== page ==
Today celebrates 60 years since the Clean Air Act was first established in 1956. Despite air pollution still being a massive problem globally, and a bigger killer than malaria and HIV/Aids combined, the clean air act was a first in air quality legislation and a breakthrough for the UK. In December 1952, air damper than normal, and a toxic fog surrounding the city, there was a recorded peak in both smoke and sulphur dioxide pollution levels that remained for five days. Known as The Great London smog, this peak correlates with a peak in London deaths – 4,000 more than usual.
Influenced by the 1952 tragedy, the Beaver Committee report was released, which then introduced the Clean Air Act of 1956. Smokeless zones were introduced and as a result, smoke pollution and sulphur dioxide levels were reduced enormously.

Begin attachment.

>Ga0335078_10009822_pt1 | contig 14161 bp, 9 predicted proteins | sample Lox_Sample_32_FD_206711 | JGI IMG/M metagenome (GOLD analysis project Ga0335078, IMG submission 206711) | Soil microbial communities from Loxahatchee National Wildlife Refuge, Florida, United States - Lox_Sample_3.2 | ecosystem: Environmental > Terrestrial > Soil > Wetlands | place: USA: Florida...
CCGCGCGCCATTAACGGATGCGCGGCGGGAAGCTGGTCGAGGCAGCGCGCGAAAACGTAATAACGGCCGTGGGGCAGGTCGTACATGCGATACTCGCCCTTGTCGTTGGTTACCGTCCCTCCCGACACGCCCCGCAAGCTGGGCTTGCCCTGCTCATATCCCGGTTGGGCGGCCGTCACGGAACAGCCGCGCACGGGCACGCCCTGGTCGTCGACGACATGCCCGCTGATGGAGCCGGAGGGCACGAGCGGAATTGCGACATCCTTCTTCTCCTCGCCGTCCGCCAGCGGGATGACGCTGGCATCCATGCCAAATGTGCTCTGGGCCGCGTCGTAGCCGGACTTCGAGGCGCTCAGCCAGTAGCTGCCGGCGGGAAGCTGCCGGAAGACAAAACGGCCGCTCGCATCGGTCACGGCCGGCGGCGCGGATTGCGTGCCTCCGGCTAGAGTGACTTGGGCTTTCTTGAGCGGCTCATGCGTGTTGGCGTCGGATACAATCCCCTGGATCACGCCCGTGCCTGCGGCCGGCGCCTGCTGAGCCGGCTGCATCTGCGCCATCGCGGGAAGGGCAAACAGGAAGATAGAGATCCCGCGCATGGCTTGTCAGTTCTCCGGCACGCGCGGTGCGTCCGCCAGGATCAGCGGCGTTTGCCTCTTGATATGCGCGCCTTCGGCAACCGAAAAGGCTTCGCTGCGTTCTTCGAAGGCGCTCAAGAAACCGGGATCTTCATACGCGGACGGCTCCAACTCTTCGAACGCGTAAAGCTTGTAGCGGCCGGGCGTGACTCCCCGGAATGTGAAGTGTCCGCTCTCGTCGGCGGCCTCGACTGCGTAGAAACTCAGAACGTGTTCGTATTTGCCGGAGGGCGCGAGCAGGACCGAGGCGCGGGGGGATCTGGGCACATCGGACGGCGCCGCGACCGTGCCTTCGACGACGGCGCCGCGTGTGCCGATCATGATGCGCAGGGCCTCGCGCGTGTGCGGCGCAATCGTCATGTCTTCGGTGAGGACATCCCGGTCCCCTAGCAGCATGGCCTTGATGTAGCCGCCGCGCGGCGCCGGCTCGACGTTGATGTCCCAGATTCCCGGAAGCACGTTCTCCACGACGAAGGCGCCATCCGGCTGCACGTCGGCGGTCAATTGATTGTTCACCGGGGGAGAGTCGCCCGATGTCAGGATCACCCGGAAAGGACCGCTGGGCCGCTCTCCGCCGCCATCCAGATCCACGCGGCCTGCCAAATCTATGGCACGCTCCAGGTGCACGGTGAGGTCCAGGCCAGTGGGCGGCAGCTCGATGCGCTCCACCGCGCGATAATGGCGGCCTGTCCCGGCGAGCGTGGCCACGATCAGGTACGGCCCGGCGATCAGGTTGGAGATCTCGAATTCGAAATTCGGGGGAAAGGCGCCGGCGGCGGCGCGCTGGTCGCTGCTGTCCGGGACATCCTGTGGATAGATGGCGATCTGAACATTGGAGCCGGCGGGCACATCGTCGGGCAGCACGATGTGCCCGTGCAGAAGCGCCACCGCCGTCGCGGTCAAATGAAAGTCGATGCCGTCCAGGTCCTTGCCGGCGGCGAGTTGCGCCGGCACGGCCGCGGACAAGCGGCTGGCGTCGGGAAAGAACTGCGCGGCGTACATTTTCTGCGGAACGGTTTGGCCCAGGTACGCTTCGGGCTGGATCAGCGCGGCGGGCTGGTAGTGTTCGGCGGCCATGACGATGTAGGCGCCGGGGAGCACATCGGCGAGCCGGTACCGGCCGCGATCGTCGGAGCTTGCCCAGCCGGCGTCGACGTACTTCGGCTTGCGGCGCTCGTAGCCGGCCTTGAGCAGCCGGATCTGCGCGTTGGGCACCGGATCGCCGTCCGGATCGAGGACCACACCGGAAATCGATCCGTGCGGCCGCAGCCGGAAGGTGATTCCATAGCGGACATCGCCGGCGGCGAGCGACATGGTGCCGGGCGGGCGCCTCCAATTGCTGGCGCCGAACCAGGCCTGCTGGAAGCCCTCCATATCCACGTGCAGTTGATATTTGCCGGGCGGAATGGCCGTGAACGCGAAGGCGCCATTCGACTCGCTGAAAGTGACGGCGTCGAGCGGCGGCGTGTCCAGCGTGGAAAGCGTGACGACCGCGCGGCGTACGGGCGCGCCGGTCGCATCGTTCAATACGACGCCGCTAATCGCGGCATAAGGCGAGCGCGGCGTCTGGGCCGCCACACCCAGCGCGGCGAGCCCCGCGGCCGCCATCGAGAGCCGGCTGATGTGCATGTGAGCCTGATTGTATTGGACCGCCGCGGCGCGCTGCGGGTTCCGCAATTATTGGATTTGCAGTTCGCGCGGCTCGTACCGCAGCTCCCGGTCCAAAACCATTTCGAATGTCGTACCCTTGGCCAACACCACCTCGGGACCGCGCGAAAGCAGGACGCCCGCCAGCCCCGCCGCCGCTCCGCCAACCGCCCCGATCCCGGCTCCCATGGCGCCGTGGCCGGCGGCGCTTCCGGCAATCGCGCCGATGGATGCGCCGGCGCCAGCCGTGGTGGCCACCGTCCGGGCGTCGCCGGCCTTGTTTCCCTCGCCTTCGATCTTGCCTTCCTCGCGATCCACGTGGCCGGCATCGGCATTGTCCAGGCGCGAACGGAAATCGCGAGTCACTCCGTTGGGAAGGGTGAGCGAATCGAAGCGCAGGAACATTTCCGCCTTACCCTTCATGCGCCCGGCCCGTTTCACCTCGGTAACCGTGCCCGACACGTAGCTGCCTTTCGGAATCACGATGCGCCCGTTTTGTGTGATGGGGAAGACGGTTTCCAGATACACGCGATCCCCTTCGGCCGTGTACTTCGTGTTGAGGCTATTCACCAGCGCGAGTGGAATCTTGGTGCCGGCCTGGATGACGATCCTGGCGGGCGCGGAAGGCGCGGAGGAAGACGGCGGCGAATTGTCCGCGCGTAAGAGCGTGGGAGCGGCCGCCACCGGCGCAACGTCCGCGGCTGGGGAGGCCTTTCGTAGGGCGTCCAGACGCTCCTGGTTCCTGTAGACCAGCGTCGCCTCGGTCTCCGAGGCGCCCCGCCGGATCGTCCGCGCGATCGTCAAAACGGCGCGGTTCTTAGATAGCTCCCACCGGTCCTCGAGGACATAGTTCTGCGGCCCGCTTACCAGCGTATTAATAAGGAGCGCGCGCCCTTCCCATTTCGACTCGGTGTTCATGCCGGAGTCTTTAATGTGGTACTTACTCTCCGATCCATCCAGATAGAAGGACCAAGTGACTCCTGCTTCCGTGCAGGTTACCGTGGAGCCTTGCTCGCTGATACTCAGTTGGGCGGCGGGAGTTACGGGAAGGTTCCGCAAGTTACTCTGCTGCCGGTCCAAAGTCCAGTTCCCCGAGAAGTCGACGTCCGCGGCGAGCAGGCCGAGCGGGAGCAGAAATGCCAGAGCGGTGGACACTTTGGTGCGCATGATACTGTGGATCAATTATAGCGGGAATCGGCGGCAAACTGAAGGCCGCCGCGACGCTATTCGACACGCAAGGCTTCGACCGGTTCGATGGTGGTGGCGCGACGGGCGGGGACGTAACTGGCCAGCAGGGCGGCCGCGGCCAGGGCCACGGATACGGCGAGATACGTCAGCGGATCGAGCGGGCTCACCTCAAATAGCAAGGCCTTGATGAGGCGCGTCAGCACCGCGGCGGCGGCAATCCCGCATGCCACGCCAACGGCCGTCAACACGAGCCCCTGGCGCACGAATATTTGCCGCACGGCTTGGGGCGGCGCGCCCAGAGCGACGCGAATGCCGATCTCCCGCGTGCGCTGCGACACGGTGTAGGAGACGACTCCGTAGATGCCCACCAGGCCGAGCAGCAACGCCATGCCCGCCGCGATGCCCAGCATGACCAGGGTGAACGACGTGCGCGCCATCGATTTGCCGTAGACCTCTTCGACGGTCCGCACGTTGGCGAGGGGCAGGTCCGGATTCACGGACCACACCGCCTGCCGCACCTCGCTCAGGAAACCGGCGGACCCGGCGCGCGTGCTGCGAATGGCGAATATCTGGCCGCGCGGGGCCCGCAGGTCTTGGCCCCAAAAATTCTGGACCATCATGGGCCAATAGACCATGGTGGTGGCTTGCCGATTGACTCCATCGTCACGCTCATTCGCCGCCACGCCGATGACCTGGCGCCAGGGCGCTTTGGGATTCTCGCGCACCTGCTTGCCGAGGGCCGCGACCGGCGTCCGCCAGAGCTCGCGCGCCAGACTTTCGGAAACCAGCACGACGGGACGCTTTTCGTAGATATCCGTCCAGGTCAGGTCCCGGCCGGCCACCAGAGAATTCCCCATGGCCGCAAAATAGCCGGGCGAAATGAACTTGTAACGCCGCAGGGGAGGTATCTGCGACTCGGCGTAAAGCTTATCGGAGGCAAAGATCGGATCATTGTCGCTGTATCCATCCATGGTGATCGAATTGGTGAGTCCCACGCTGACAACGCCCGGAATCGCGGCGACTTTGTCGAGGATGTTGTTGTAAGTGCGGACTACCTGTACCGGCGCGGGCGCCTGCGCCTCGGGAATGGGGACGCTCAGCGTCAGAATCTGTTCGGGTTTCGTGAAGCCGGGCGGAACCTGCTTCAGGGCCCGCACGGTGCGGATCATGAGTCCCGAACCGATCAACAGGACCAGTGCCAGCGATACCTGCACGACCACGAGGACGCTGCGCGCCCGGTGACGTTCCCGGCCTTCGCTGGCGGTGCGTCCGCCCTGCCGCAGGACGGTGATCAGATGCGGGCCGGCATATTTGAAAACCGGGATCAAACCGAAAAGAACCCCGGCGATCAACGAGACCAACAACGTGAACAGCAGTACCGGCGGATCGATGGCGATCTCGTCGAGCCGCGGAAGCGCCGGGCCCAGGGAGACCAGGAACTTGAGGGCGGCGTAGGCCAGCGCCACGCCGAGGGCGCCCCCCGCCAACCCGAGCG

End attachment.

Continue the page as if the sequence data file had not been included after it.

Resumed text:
Since the Clean Air Act, there have been various UK and EU Air Quality legislations. However, there is still a long way to go. Recent research showed that 11 UK cities exceeded the legal limit of Air Pollution. With far higher levels than what’s determined safe, pollutants from air pollution such as road traffic and suphur dioxide have been linked to many health impacts; increased mental health problems in children, asthma, heart disease, type 2 diabetes, suppressed lung growth in children and affects on foetal brain growth.
Want advice on air quality legislation for your development, planning application or workplace? Go to our Air Quality page where you can find out more, or talk to a consultant on 0845 676 9303.